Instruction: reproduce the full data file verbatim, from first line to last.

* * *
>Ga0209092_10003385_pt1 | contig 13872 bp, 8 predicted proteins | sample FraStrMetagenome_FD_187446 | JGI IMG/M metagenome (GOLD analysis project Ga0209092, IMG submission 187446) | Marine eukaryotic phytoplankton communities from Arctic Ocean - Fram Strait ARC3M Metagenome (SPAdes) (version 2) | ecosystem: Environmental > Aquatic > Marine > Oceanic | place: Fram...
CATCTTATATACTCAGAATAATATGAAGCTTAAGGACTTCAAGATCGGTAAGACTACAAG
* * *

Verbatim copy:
>Ga0209092_10003385_pt1 | contig 13872 bp, 8 predicted proteins | sample FraStrMetagenome_FD_187446 | JGI IMG/M metagenome (GOLD analysis project Ga0209092, IMG submission 187446) | Marine eukaryotic phytoplankton communities from Arctic Ocean - Fram Strait ARC3M Metagenome (SPAdes) (version 2) | ecosystem: Environmental > Aquatic > Marine > Oceanic | place: Fram...
CATCTTATATACTCAGAATAATATGAAGCTTAAGGACTTCAAGATCGGTAAGACTACAAG